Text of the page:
Oregon Health & Science University
Biomineral templating of Fe and Mn oxides is thought to be influenced by EPS, which determines the micro-environmental conditions for the microorganisms inhabiting the biofilm. The composition and morphology of EPS and its reactive side chains effect the porosity, density, water content, charge (i.e. reactive side chains), and mechanical stability of biofilm microbial diversity and biofilm morphology. Although it is known that microorganisms play a vital role in the biogeochemical cycling of metals, much is yet to be learned as to the mechanisms used in redox reactions. As we explore extreme environments we will gain more insight into the role microorganisms and their metabolic process play in the biogeochemical cycling of elements as well as identify novel microorganisms and unique metabolisms on Earth.
Research was conducted at two field sites selected as modern analogs to early Earth environments to the shallow seas from which ancient metalliferous deposits (i.e. banded iron and manganese formations) formed, and allows us to gain a better understanding of these novel ecosystems where unique biominerals, biosignatures and microfossils. At Soda Bay, Alaska cold-seeps represent a high Fe, low oxygen ecosystem along a salinity gradient, while Purple Pool, in Yellowstone National Park represents a Mn depositing, low oxygen ecosystem. Both sites are sourced with metalliferous oxygen deplete groundwaters and each site experiences extreme environmental conditions, which is reflected in the geochemistry and microbiology due to its influence on the composition of the microbial community inhabiting both ecosystems.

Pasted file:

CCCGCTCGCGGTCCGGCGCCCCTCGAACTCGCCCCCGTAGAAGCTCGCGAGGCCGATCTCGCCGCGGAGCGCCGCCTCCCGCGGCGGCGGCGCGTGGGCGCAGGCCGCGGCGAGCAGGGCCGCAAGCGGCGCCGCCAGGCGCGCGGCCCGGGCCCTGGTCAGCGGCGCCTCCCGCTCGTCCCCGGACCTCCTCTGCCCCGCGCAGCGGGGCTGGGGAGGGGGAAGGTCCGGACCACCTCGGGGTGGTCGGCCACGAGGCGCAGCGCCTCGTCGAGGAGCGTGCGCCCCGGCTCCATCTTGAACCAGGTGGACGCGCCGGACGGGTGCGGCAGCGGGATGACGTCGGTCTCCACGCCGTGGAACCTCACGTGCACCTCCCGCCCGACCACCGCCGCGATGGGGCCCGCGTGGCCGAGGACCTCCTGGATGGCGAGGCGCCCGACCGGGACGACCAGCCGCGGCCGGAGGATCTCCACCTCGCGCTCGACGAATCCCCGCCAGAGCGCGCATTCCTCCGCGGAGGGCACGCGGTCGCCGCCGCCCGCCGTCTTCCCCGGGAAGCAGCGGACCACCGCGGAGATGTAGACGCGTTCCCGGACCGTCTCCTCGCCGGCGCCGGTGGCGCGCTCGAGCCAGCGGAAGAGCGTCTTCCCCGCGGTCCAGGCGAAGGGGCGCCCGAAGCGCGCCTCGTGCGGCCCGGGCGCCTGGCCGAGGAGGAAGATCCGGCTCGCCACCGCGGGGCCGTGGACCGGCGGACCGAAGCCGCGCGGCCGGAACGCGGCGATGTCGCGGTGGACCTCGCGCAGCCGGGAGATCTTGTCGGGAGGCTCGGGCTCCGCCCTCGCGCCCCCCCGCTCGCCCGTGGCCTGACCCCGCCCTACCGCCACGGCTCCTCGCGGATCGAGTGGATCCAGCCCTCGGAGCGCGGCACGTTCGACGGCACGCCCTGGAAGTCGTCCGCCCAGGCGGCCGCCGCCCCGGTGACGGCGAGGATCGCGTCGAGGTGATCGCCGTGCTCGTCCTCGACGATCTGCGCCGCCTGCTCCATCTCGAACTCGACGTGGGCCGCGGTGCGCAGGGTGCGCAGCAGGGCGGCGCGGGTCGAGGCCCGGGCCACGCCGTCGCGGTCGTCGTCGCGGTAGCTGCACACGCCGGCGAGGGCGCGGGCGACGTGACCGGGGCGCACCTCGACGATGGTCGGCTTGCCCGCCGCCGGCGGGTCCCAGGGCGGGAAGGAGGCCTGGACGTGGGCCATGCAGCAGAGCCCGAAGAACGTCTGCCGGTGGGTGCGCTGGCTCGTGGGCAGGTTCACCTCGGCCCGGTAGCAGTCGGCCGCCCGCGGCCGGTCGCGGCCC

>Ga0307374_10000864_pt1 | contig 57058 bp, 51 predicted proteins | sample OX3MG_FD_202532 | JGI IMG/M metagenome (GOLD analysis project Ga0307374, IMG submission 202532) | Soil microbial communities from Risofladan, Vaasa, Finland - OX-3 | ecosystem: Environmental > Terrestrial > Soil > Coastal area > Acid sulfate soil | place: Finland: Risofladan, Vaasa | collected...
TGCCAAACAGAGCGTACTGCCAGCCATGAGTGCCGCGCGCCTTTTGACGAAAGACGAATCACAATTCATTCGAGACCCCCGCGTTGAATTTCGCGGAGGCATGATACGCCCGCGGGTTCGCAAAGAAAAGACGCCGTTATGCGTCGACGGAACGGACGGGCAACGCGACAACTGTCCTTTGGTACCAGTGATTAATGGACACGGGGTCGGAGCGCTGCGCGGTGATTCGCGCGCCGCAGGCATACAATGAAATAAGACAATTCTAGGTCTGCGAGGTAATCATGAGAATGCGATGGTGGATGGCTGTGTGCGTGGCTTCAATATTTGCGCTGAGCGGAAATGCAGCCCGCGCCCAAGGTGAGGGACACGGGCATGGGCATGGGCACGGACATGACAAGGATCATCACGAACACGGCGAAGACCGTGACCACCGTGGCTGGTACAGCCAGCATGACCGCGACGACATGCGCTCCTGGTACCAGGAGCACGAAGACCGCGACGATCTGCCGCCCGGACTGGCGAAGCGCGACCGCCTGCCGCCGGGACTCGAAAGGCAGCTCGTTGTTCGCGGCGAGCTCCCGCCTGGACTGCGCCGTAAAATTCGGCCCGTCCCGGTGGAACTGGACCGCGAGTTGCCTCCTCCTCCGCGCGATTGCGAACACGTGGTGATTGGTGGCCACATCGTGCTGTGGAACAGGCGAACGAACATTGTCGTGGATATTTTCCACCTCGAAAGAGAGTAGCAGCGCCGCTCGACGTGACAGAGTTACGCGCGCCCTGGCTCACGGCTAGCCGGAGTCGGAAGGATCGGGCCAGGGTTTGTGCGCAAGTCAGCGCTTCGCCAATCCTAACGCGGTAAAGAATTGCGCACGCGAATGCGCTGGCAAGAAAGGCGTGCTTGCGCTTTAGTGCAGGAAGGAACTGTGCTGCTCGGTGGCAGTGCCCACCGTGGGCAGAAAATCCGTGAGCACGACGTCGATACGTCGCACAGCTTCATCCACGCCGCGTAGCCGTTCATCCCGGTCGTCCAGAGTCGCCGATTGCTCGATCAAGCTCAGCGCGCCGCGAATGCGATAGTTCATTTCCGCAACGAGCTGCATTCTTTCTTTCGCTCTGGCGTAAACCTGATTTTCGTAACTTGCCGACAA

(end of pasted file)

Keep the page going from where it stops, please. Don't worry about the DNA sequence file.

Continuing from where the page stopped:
Our understanding of microbial evolution on early Earth will provide insight in how modern life will adapt to mineralizing environments. Gaining a better understating of the geochemistry, microbiology, microbial mineralization will allow us to address future important questions relating to whether these environments preserve traces of microfossil or chemofossils providing a glimpse into the history of early Earth.
Division of Environmental & Biomolecular Systems
School of Medicine
Smythe, Wendy Francis, "Biomineralization in extreme iron and manganese depositing environments" (2015). Scholar Archive. 3726.